149         3. Adoptive parent of the child’s sibling, when the
  150  department or community-based care lead agency is aware of such
  151  sibling.
  152         4. Fictive kin with a close existing relationship to the
  153  child.
  154         5. Licensed foster care.
  155         6. Group or congregate care.
  156         (b) Except as otherwise provided for in ss. 39.4022 and
  157  39.4024, sibling groups must be placed in the same placement
  158  whenever possible and if placement together is in the best
  159  interest of each child in the sibling group. Placement decisions
  160  for sibling groups must be made pursuant to ss. 39.4022 and
  161  39.4024.
  162         (c) Except as otherwise provided for in this chapter, a
  163  change to a child’s physical or legal placement after the child
  164  has been sheltered but before the child has achieved permanency
  165  must be made in compliance with this section. Placements made
  166  pursuant to s. 63.082(6) are exempt from this section.
  167         Section 5. Section 39.4022, Florida Statutes, is created to
  168  read:
  169         39.4022 Multidisciplinary teams; staffings; assessments;
  170  report.—
  171         (1) LEGISLATIVE INTENT.—
  172         (a) The Legislature finds that services for children and
  173  families are most effective when delivered in the context of a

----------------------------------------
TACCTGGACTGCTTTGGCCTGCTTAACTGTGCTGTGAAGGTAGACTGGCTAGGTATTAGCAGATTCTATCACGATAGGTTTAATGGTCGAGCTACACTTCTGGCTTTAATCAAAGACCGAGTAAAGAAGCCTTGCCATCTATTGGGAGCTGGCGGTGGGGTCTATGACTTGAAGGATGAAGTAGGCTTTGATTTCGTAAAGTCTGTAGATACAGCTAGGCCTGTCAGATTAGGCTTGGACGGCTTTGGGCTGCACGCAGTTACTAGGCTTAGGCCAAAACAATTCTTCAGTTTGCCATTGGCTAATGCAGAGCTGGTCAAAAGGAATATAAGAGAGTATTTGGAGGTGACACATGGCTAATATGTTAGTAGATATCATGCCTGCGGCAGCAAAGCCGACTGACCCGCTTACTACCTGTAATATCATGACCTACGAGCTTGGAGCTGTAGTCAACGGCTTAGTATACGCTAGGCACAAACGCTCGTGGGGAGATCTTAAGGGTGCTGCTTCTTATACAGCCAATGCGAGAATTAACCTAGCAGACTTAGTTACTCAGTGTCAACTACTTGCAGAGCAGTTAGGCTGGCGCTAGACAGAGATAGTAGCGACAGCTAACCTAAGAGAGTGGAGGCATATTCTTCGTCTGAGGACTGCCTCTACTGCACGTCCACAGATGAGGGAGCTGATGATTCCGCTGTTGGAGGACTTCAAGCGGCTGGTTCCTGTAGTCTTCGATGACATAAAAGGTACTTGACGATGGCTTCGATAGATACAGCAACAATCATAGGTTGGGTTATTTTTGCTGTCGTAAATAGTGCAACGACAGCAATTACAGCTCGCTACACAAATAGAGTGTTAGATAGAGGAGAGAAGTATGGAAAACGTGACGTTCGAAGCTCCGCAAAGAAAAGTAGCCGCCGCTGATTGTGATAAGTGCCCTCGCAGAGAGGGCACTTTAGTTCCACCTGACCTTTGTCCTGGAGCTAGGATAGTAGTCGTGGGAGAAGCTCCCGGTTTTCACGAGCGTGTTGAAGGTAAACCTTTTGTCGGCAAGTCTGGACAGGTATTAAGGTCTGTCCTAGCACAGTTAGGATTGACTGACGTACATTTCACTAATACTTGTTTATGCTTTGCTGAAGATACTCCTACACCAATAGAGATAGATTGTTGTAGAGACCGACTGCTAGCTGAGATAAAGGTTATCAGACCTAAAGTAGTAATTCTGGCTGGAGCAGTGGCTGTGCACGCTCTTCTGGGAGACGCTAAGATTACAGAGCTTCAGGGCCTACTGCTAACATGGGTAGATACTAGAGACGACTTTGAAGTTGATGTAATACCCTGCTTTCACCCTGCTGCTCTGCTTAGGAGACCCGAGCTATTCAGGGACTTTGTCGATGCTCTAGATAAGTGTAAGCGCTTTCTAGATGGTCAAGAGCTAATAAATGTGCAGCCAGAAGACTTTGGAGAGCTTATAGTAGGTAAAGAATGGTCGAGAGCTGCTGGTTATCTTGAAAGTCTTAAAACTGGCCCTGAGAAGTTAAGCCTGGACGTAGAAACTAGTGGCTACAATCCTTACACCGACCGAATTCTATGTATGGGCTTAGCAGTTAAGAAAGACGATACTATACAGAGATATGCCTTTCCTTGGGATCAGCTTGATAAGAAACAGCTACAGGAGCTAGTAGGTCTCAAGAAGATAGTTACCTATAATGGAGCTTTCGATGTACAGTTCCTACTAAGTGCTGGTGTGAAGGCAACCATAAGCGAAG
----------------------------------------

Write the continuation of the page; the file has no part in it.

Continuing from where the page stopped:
174  single integrated multidisciplinary team staffing that includes
  175  the child, his or her family, natural and community supports,
  176  and professionals who join together to empower, motivate, and
  177  strengthen a family and collaboratively develop a plan of care
  178  and protection to achieve child safety, child permanency, and
  179  child and family well-being.
  180         (b) The Legislature also finds that effective assessment
  181  through an integrated multidisciplinary team is particularly
  182  important for children who are vulnerable due to existing
  183  histories of trauma which led to the child’s entrance into the
  184  child welfare system. This assessment is especially important
  185  for young children who are 3 years of age or younger, as a
  186  result of the enhanced need for such children to have healthy
  187  and stable attachments to assist with necessary brain